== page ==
Remembering California's storm-toppled historic Pioneer Cabin Tree

Lisa M. Krieger, The Mercury News on

Published in Weather News

SAN JOSE, Calif. -- For 2,000 years, the "Pioneer Cabin Tree" grew in peaceful grandeur in a land not yet California -- reaching ever taller as the Miwoks hunted, the Aztecs mined gold, Chinese perfected silk, Romans expanded their empire and waves of new immigrants arrived in America.

Sunday, with the stunning finality of a beheading, it fell.

The aging giant sequoia -- known for an immense cabin-shaped hole in its trunk -- was pronounced dead at 3:30 p.m. Sunday, toppled by fierce winds and 8 inches of rain in its home in the North Grove of Calaveras Big Trees State Park in Arnold, northeast of Stockton.

No one saw it fall because the trail was closed due to rising creek waters. But an astonished park docent discovered the shattered tree on an afternoon walk, then called authorities.

This week, the grove is cordoned off as tree pathologists arrive to conduct a detailed postmortem. There are no immediate plans for its fate.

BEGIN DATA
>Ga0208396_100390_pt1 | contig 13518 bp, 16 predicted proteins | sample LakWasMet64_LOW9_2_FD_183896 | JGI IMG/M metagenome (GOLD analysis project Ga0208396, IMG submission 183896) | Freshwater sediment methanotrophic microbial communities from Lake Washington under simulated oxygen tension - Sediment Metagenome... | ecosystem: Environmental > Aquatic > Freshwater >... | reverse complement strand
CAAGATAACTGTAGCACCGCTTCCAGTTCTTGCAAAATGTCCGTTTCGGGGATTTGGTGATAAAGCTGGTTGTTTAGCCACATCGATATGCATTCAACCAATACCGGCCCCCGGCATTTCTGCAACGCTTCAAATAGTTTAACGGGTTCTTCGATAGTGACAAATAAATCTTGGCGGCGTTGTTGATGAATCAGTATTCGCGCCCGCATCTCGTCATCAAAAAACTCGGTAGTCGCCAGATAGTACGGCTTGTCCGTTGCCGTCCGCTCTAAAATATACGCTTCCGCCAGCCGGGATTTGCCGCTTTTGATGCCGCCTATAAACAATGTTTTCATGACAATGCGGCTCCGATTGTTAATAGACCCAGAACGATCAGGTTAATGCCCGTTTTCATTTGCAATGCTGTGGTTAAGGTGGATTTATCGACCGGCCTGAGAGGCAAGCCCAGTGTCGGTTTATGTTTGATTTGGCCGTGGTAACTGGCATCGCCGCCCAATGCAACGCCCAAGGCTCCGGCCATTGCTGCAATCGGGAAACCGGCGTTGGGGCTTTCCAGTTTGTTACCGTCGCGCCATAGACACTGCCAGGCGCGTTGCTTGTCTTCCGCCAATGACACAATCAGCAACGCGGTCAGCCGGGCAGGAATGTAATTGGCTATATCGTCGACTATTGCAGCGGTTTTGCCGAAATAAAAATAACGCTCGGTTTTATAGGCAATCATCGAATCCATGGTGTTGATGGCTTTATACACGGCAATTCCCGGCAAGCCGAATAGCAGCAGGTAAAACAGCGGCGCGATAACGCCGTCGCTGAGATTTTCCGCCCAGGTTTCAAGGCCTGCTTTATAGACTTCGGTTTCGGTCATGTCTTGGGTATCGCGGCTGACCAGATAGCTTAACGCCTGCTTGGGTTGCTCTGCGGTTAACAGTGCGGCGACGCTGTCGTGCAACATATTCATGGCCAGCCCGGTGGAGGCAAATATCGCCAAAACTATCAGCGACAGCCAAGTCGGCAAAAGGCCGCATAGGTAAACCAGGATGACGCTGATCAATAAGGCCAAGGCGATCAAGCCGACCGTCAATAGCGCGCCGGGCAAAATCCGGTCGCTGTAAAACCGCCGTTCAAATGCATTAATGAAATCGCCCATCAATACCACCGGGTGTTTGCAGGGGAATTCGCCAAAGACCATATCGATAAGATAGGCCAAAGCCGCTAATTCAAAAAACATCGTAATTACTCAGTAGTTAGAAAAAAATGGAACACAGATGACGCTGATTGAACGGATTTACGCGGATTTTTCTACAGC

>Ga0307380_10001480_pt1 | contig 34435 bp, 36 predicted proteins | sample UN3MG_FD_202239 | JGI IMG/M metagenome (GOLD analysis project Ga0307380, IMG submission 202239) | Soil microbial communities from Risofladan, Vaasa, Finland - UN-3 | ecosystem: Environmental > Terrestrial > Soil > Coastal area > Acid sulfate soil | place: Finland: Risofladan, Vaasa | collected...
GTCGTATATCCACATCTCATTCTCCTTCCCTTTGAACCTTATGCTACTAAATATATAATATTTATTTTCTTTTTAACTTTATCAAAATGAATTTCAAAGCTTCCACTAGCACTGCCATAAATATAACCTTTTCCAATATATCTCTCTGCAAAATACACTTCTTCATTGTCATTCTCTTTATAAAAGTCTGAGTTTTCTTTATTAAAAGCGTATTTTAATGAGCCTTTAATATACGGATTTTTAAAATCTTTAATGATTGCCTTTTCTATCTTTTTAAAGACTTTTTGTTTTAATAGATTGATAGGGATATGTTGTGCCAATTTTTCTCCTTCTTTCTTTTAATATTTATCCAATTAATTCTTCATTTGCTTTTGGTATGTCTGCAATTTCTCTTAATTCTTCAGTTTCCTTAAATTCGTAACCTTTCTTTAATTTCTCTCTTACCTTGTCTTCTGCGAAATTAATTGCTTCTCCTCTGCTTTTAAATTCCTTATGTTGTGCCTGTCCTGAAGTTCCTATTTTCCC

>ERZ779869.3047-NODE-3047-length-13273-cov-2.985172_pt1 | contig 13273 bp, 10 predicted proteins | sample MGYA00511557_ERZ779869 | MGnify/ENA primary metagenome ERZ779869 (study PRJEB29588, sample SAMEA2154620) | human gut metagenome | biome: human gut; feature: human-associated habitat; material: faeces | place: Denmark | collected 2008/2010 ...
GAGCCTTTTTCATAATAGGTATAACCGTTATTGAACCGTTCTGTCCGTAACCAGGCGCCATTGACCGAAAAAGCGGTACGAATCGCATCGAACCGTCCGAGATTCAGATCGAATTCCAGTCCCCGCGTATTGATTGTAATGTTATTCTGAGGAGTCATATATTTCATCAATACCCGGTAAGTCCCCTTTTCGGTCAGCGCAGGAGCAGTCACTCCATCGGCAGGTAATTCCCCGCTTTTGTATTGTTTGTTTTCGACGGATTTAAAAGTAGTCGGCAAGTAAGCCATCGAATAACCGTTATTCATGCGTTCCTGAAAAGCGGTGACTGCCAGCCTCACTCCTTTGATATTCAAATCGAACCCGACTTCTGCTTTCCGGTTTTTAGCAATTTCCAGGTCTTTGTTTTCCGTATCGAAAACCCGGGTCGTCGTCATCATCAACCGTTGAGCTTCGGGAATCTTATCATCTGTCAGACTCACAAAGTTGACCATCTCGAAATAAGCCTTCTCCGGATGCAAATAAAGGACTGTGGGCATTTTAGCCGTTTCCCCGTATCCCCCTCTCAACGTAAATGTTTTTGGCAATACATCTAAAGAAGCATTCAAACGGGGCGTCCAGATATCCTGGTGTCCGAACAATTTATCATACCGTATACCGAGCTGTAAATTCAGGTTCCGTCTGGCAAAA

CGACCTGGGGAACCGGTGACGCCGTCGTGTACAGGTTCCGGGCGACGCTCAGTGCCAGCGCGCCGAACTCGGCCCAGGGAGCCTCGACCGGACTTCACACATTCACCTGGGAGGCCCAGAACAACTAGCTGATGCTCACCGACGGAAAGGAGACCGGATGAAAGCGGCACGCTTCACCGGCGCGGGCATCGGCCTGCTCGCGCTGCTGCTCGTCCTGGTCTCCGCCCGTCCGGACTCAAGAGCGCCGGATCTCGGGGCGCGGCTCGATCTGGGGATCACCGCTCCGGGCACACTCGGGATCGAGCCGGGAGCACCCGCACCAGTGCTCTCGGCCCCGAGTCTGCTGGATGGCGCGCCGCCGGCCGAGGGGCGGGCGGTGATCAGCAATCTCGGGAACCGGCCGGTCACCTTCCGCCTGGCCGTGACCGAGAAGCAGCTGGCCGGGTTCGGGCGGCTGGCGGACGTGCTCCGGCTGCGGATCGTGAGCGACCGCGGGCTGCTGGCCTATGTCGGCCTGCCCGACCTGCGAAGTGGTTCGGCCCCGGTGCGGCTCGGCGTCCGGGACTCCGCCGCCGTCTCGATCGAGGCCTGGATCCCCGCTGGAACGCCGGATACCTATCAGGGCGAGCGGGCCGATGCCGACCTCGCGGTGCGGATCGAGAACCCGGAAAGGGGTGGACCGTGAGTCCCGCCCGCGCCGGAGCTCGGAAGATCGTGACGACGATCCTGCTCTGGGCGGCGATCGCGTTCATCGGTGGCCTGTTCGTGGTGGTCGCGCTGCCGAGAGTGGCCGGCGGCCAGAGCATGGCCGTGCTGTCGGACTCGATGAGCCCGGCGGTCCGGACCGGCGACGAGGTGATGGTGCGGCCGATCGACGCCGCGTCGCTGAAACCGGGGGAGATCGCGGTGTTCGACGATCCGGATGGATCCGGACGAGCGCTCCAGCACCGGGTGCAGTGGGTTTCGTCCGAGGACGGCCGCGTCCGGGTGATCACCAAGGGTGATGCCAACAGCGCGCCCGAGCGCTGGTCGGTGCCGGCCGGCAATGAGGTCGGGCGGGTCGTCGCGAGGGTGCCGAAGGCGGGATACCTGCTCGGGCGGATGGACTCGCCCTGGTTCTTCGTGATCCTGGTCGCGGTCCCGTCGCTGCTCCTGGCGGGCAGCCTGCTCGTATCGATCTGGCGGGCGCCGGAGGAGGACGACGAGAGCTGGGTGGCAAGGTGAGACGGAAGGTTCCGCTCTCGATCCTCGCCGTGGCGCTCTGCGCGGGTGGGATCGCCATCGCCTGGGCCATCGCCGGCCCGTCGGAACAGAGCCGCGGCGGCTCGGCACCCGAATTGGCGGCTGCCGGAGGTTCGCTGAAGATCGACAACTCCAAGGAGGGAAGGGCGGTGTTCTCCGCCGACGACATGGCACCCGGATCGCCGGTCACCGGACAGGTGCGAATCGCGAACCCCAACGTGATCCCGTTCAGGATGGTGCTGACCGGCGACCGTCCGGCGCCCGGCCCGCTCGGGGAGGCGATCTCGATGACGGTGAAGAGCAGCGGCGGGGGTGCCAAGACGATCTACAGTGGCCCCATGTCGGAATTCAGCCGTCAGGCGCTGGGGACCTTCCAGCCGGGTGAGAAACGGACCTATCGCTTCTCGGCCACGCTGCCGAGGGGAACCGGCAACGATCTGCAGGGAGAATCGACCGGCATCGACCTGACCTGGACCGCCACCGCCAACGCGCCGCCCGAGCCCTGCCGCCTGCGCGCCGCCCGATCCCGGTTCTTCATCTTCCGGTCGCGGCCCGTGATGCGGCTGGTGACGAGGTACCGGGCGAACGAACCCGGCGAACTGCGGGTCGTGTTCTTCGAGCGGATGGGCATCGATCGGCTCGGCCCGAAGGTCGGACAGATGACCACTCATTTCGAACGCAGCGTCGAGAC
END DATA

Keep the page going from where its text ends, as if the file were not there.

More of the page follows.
"It's sad from the perspective of human history -- how many generations of families have walked through this beautiful tree," delighting in the huge hole excavated in its trunk, said supervising park ranger Tony Tealdi.

By Monday morning, more than 2,100 people had commented on the Calaveras Big Trees Association's Facebook post, some sharing stories about their visits over the years.

"It is so so sad," said Mariam Alsugire, 18, of Oakley, who visited the tree last week. "It was so beautiful; I feel so lucky to have seen it. It was worth the trip.

"I walked through it. It was so big it could fit 15 to 20 people inside the trunk," said Alsugire. "There were icicles of tree sap hanging down, and below the trunk was ice and snow. To see it in winter was such a cool experience."

Truth be told, the tree had been ailing.


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